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Process and Thread Affinity

Process affinity (or CPU pinning) means to bind each MPI process to a CPU or a range of CPUs on the node. It is important to spread MPI processes evenly onto different NUMA nodes.

Thread affinity means to map threads onto a particular subset of CPUs (called "places") that belong to the parent process (such as an MPI process) and to bind them to these places so the OS cannot migrate them to different places. It helps to take advantage of the local process state and to achieve better memory locality.

Memory locality is the degree to which data resides in memory that is close to the processors/threads working with the data.

Modern processors have multiple sockets and NUMA (Non-Uniform Memory Access) domains. Threads accessing memory in a remote NUMA domain is slower than accessing memory in a local NUMA domain.

Improper process and thread affinity could slow down code performance significantly. A combination of OpenMP environment variables and runtime flags are needed for different compilers and for the batch scheduler used on the system.

Node architecture

Cori Haswell

Figure 1 below illustrates a Haswell compute node. Each node contains 2 processors; There is 1 socket per processor, thus 2 sockets per node. Each processor has 16 cores, and each core has 2 hyperthreads. Socket 1 has physical cores 0 to 15, and socket 2 has physical cores 16 to 31. Core 0 has 2 hyperthreads, with the logical CPUs numbered as 0 and 32; Core 1 has logical CPUs of 1 and 33, and so on. When OMP_PLACES is set to "cores", each OpenMP thread binds to one core; And when OMP_PLACES is set to "threads", each OpenMP thread binds to one hyperthread.

Logical layout of cores on a Haswell node

Fig 1: CPUs, cores, and sockets on a Cori Haswell node.

Below is the numactl -H result from a Haswell compute node:

$ numactl -H 
available: 2 nodes (0-1)
node 0 cpus: 0 1 2 3 4 5 6 7 8 9 10 11 12 13 14 15 32 33 34 35 36 37 38 39 40 
41 42 43 44 45 46 47
node 0 size: 64430 MB
node 0 free: 63002 MB
node 1 cpus: 16 17 18 19 20 21 22 23 24 25 26 27 28 29 30 31 48 49 50 51 52 53
54 55 56 57 58 59 60 61 62 63
node 1 size: 64635 MB
node 1 free: 63395 MB
node distances:node   0   1
0:  10  21
1:  21  10 

It reports that each Haswell compute node is composed of 2 NUMA "nodes" (i.e., NUMA domains 0 and 1). NUMA node 0 has logical CPUs 0-15 and 32-47. NUMA node 1 has logical CPUs 16-31 and 48-63. The tool also reports the total and available memory sizes on each NUMA domain and the relative distances from CPUs on each NUMA domain to access memory in both NUMA domains. Memory distance from NUMA domain 0 to 0 or 1 to 1 is closer than between NUMA domains 0 and 1.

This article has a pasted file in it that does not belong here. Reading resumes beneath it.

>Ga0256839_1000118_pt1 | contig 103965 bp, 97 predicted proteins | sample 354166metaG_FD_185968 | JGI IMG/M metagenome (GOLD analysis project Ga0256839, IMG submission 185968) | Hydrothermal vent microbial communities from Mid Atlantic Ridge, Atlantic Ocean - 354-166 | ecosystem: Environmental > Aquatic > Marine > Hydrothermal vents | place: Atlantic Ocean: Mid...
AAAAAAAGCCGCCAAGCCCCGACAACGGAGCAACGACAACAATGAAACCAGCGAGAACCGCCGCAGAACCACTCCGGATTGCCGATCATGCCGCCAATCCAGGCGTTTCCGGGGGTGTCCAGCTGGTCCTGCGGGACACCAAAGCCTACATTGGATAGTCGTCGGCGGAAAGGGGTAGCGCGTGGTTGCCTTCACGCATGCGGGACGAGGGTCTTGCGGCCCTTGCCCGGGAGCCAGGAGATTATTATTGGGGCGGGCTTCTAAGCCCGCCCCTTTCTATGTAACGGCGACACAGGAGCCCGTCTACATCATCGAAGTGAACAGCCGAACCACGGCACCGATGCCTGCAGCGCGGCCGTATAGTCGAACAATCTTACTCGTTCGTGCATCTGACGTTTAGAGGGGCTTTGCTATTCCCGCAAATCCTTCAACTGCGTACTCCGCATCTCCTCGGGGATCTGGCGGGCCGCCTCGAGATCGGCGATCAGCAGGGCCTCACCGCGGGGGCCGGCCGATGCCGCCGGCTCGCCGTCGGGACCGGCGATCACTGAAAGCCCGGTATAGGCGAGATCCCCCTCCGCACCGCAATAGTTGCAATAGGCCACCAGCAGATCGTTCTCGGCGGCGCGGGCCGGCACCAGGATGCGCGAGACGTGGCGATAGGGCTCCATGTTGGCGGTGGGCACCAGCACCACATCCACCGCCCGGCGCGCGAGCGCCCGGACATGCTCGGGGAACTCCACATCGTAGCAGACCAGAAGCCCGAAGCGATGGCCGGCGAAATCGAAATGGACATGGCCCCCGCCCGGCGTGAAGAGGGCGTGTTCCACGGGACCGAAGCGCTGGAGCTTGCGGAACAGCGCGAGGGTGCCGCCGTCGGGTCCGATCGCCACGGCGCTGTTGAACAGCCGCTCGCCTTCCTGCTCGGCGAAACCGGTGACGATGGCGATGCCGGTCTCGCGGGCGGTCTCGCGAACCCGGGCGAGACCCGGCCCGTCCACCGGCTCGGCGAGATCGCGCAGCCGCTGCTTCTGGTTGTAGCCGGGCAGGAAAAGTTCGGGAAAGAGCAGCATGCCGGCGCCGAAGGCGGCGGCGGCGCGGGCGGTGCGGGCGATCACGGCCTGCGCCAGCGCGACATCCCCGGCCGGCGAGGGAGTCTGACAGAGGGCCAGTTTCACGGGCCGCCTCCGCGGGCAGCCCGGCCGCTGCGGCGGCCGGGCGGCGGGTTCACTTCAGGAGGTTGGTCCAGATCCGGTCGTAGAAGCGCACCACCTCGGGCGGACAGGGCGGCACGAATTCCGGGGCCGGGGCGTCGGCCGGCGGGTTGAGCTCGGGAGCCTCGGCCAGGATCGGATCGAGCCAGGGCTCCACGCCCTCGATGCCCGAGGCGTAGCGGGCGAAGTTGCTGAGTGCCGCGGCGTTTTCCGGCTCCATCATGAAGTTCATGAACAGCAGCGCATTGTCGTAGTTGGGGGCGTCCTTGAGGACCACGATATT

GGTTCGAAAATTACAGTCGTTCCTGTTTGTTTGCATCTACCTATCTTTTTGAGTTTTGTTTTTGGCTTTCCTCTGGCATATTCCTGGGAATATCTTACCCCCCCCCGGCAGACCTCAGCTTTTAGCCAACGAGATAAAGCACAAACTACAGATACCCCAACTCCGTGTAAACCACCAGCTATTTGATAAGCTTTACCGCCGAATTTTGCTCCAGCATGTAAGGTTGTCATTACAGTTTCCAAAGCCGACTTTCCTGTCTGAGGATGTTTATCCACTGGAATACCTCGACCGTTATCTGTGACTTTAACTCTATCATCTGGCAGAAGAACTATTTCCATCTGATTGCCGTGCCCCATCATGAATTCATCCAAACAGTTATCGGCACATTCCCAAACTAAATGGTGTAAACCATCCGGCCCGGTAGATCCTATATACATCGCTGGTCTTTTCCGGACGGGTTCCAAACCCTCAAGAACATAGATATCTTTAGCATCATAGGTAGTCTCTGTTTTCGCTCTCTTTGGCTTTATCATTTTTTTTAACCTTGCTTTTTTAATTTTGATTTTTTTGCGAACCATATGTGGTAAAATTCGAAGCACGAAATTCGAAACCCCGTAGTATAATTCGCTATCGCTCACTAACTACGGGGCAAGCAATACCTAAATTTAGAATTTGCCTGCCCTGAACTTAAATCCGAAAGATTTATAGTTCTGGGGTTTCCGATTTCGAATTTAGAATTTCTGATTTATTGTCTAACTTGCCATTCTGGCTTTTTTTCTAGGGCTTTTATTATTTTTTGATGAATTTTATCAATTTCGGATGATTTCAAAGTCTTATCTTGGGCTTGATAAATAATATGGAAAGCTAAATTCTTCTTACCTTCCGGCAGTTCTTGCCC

Note

The values 10 and 21 are relative numbers; they do not necessarily mean that the ratio of the distances is exactly 21 to 10.

Cori KNL

A Cori KNL node has 68 cores, 4 hyperthreads (cpus) per core and an additional level of hierarchy: each pair of cores share an L2 cache on a tile. The node is a single socket. Depending on the KNL mode a node is configured, its tiles can be organized as 1, 2 or 4 NUMA nodes. Moreover, the MCDRAM can be used as an invisible-to-the-OS cache, or as one or more NUMA nodes.

Figure 2 below illustrates a KNL node in the "quad,cache" mode, in which all cpus share a single NUMA node with the DDR memory, and the MCDRAM is used as cache so is not considered as a separate NUMA node. (Note that tile numbering in the figure is illustrative, not accurate).

Logical layout of cores on KNL in quad-cache mode Fig 2: CPUs, cores, and tiles on a Cori KNL node in "quad,cache" mode

Below is the numactl -H result from a KNL "quad,cache" compute node:

$ numactl -H 
available: 1 nodes (0)
node 0 cpus: 0 1 2 3 4 5 6 7 8 9 10 11 12 13 14 15 16 17 18 19 20 21 22 23 24 
25 26 27 28 29 30 31 32 33 34 35 36 37 38 39 40 41 42 43 44 45 46 47 48 49 50
51 52 53 54 55 56 57 58 59 60 61 62 63 64 65 66 67 68 69 70 71 72 73 74 75 76
77 78 79 80 81 82 83 84 85 86 87 88 89 90 91 92 93 94 95 96 97 98 99 100 101
102 103 104 105 106 107 108 109 110 111 112 113 114 115 116 117 118 119 120 121
122 123 124 125 126 127 128 129 130 131 132 133 134 135 136 137 138 139 140 141
142 143 144 145 146 147 148 149 150 151 152 153 154 155 156 157 158 159 160 161
162 163 164 165 166 167 168 169 170 171 172 173 174 175 176 177 178 179 180 181
182 183 184 185 186 187 188 189 190 191 192 193 194 195 196 197 198 199 200 201
202 203 204 205 206 207 208 209 210 211 212 213 214 215 216 217 218 219 220 221
222 223 224 225 226 227 228 229 230 231 232 233 234 235 236 237 238 239 240 241
242 243 244 245 246 247 248 249 250 251 252 253 254 255 256 257 258 259 260 261
262 263 264 265 266 267 268 269 270 271
node 0 size: 96527 MB
node 0 free: 93656 MB
node distances:
node   0 
  0:  10 

Each KNL "quad,cache" compute node has only a single NUMA "node" (i.e., NUMA domains 0), which has logical CPUs 0 to 271, i.e., all the logical CPUs on the 68 physical cores. The KNL compute node has 96 GB of memory, and the 16GB MCDRAM is "invisible" as cache memory.

Slurm Options

srun -n <total tasks> -c <logical CPUs per task> --cpu-bind <binding option> <executable>

The srun option -c sets the "number of logical cores (CPUs) per task" for the executable. For MPI and hybrid MPI/OpenMP applications one task corresponds to one MPI process.

Tip

The -c flag is optional for jobs that use one task per physical core.

Cori

Tip

A general recommendation is to have at least one MPI rank per NUMA domain, and use OpenMP thread parallelism inside a NUMA domain so the data each thread works on are within the same NUMA domain.